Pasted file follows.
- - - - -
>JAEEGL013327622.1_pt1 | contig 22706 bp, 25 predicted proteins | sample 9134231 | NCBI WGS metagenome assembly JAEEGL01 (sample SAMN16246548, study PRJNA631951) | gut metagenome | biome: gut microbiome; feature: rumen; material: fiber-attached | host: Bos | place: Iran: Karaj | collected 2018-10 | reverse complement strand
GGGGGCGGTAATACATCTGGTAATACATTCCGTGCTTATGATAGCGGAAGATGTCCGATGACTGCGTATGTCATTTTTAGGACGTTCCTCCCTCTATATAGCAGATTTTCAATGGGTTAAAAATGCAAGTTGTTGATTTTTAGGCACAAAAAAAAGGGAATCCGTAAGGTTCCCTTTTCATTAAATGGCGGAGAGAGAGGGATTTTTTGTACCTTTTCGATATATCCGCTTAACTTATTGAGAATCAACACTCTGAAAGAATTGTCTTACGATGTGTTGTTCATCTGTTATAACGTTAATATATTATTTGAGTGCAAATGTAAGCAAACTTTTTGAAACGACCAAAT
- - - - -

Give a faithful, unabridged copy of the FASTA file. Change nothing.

>JAEEGL013327622.1_pt1 | contig 22706 bp, 25 predicted proteins | sample 9134231 | NCBI WGS metagenome assembly JAEEGL01 (sample SAMN16246548, study PRJNA631951) | gut metagenome | biome: gut microbiome; feature: rumen; material: fiber-attached | host: Bos | place: Iran: Karaj | collected 2018-10 | reverse complement strand
GGGGGCGGTAATACATCTGGTAATACATTCCGTGCTTATGATAGCGGAAGATGTCCGATGACTGCGTATGTCATTTTTAGGACGTTCCTCCCTCTATATAGCAGATTTTCAATGGGTTAAAAATGCAAGTTGTTGATTTTTAGGCACAAAAAAAAGGGAATCCGTAAGGTTCCCTTTTCATTAAATGGCGGAGAGAGAGGGATTTTTTGTACCTTTTCGATATATCCGCTTAACTTATTGAGAATCAACACTCTGAAAGAATTGTCTTACGATGTGTTGTTCATCTGTTATAACGTTAATATATTATTTGAGTGCAAATGTAAGCAAACTTTTTGAAACGACCAAAT